How Journalists Cover Abortion Matters. Here’s Why.
On June 29, the Supreme Court, in a 5-4 decision, struck down a Louisiana law that required doctors who provide abortions to have admitting privileges at a nearby hospital. This ruling was a huge win for abortion rights advocates who knew that this case could have been a serious threat to Roe v. Wade.
But access to abortion is still under siege in America. There are still several cases that could also easily threaten Roe if considered by the Supreme Court. In 2019, 12 states passed 25 different abortion bans, all varying in severity, per the Guttmacher Institute. While many advocates attribute the public sentiment supporting these attacks to politicians alone, a recent report from NARAL Pro-Choice America found that journalists and the media also play a critical role in the national and political discourse around abortion. The report found that while abortion is a medical procedure, it is most often written about within a political context. Seventy-seven percent of the articles about abortion studied were written by a political, breaking news, or general assignment reporter—not a health reporter.
The report mentions that 17 percent of the articles characterize abortion as “divisive,” controversial,” or something similar. Sixty-five percent of the articles quoted a politician, 13.5 percent quoted a physician, and 11 percent referenced medical research. The publications analyzed included The New York Times, The Wall Street Journal, The Associated Press, CNN Politics, NBC News, Politico, The Los Angeles Times, The Houston Chronicle, and the posts examined were written in the time frame of January 1, 2019 through June 30, 2019.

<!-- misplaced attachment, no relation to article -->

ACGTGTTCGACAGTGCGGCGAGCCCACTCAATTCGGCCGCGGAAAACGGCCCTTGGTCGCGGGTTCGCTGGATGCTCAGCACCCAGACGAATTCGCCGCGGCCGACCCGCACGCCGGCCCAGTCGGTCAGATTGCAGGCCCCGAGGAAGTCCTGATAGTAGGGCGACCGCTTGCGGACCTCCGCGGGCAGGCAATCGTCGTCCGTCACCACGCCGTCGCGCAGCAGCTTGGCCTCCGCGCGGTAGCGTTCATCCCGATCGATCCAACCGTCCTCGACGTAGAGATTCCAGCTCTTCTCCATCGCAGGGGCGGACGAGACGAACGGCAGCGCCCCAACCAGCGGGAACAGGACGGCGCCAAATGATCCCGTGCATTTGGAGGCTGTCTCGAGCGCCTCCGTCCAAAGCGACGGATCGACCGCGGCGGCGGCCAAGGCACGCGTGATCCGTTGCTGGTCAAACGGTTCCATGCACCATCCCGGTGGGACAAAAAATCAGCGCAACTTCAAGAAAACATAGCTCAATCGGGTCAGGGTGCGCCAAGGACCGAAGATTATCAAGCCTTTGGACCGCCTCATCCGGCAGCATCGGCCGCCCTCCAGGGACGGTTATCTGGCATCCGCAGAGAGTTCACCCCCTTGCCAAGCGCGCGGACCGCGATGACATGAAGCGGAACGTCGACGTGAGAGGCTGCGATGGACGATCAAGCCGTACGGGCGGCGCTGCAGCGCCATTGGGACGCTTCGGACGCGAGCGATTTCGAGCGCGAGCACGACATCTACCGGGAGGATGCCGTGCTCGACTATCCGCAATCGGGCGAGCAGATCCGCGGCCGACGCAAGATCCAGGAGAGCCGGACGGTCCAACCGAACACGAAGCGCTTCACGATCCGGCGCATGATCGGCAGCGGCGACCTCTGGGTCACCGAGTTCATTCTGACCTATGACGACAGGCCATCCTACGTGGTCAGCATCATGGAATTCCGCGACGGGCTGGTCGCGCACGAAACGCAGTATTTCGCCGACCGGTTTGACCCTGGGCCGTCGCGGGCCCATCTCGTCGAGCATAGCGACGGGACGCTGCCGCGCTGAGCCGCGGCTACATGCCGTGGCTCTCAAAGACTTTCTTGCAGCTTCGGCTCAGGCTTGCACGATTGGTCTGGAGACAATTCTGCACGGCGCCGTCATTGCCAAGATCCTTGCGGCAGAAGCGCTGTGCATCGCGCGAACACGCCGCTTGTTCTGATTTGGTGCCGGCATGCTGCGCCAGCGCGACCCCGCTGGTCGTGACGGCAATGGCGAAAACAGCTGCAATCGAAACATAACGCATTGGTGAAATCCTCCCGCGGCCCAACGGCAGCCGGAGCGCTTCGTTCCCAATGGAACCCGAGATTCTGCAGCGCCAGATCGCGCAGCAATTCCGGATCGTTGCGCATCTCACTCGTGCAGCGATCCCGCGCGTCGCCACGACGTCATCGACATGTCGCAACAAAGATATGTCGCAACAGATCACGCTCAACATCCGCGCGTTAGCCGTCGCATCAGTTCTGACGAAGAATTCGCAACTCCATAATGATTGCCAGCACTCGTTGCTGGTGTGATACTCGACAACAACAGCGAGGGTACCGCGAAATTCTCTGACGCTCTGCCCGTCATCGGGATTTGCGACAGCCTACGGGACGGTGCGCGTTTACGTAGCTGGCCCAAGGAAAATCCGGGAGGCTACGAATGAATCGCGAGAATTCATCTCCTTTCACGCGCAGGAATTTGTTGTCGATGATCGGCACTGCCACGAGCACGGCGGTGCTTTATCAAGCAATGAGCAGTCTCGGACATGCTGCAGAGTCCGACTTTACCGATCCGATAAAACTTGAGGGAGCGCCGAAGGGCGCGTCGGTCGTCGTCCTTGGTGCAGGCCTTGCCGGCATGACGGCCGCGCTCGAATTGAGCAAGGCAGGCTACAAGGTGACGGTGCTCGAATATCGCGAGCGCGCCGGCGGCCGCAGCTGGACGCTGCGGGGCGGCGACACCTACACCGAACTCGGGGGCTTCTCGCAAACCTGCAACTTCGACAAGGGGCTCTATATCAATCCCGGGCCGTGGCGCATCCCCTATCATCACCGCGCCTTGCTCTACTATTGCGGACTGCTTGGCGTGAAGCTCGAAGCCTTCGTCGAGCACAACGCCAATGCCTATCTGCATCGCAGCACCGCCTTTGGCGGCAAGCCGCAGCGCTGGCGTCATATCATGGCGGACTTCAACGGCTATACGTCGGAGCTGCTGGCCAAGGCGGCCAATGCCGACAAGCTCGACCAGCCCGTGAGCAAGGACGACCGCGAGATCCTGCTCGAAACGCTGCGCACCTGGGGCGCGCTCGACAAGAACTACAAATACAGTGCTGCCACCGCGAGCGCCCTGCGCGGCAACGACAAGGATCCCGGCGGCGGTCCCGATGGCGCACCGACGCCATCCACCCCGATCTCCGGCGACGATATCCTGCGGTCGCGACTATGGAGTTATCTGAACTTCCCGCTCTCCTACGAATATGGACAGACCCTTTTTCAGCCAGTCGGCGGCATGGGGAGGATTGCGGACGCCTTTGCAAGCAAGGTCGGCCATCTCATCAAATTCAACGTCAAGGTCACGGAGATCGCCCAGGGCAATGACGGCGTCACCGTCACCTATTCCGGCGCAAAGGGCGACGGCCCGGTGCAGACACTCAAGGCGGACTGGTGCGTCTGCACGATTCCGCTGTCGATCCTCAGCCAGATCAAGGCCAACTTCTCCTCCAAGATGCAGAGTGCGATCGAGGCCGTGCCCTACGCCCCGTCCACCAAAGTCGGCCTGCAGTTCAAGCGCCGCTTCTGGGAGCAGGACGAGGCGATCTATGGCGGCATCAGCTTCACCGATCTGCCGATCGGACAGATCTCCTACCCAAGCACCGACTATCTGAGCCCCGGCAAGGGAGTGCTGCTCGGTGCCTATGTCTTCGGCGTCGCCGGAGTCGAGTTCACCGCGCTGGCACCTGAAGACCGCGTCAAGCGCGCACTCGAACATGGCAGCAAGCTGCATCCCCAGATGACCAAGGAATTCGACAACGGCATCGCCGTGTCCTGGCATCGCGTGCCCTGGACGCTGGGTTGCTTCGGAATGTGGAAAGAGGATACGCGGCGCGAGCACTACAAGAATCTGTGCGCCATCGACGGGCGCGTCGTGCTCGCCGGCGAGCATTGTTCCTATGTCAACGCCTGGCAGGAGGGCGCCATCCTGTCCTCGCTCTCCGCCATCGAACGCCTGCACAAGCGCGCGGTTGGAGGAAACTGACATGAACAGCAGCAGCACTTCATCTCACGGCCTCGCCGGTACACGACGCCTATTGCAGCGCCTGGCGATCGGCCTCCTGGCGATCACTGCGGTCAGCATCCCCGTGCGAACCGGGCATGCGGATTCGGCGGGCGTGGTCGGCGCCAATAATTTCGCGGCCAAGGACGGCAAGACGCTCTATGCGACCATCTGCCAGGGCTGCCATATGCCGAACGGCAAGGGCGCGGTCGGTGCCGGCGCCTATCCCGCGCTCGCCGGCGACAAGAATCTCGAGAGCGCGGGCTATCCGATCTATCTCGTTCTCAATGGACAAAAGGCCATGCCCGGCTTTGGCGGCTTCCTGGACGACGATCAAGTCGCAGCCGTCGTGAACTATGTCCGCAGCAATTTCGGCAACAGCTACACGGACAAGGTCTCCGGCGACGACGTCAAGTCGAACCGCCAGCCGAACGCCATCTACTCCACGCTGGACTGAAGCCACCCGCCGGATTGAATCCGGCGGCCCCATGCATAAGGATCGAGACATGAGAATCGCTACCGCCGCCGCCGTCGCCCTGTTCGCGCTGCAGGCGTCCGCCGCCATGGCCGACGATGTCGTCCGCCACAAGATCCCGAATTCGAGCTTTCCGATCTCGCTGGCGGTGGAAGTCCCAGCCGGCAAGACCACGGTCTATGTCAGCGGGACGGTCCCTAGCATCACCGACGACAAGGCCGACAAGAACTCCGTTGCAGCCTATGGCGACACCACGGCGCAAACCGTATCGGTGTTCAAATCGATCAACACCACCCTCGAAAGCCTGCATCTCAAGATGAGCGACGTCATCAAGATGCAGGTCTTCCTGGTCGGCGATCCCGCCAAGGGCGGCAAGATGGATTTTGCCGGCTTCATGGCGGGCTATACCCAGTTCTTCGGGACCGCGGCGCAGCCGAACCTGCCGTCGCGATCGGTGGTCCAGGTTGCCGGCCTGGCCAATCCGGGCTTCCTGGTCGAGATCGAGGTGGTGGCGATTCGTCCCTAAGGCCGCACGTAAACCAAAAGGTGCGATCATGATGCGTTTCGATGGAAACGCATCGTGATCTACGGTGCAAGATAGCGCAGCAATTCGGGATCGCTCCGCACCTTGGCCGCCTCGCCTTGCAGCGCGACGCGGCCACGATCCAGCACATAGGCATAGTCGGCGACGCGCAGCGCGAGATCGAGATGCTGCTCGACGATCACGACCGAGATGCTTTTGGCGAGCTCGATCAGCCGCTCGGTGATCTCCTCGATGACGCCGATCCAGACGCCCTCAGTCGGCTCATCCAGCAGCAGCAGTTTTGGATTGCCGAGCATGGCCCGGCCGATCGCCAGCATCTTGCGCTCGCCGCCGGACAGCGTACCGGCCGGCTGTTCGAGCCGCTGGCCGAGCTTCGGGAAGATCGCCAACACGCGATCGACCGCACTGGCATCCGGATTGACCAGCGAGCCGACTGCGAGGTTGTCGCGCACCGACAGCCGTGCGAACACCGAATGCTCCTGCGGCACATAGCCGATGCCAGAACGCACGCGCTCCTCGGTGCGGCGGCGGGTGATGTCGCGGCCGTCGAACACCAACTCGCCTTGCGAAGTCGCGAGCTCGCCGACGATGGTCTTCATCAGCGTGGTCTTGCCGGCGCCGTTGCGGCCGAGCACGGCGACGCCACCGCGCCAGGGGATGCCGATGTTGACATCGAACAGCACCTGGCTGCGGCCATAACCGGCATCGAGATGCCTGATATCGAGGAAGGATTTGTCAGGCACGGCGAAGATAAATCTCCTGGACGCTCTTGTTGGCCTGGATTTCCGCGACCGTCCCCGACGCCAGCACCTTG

“Because political reporters often cover abortion, the perspectives that are most often included in their coverage are those of politicians—not those most impacted by abortion: doctors and pregnant people,” Kristin Ford, National Communications Director at NARAL told Supermajority News. “We encourage all reporters covering abortion to contextualize the language they use and avoid using inflammatory language designed by the anti-choice movement to achieve their aims, center the perspectives of those with the most at stake, and make clear that reproductive freedom is widely supported.”
As states continue to push through restrictive abortion legislation, its residents might rely even more on comprehensive reporting. This thoughtful coverage might be especially necessary during a pandemic when legislators continue to roll back abortion access. After COVID-19 arrived in the U.S. in March of 2020, several states added abortion to the list of non-essential procedures, which limited pregnant people.
Ford added that if more reporters noted that, on the whole, Americans are not severely divided about Roe v. Wade, the issue might not be thought of as politically controversial.
“Our recommendation was not necessarily that the media avoid characterizing certain stances or policies as extreme, but that framing and rhetoric which depicts two sides of the abortion debate as far apart obscures the reality that a strong majority of Americans consistently supports Roe v. Wade and abortion access,” Ford said.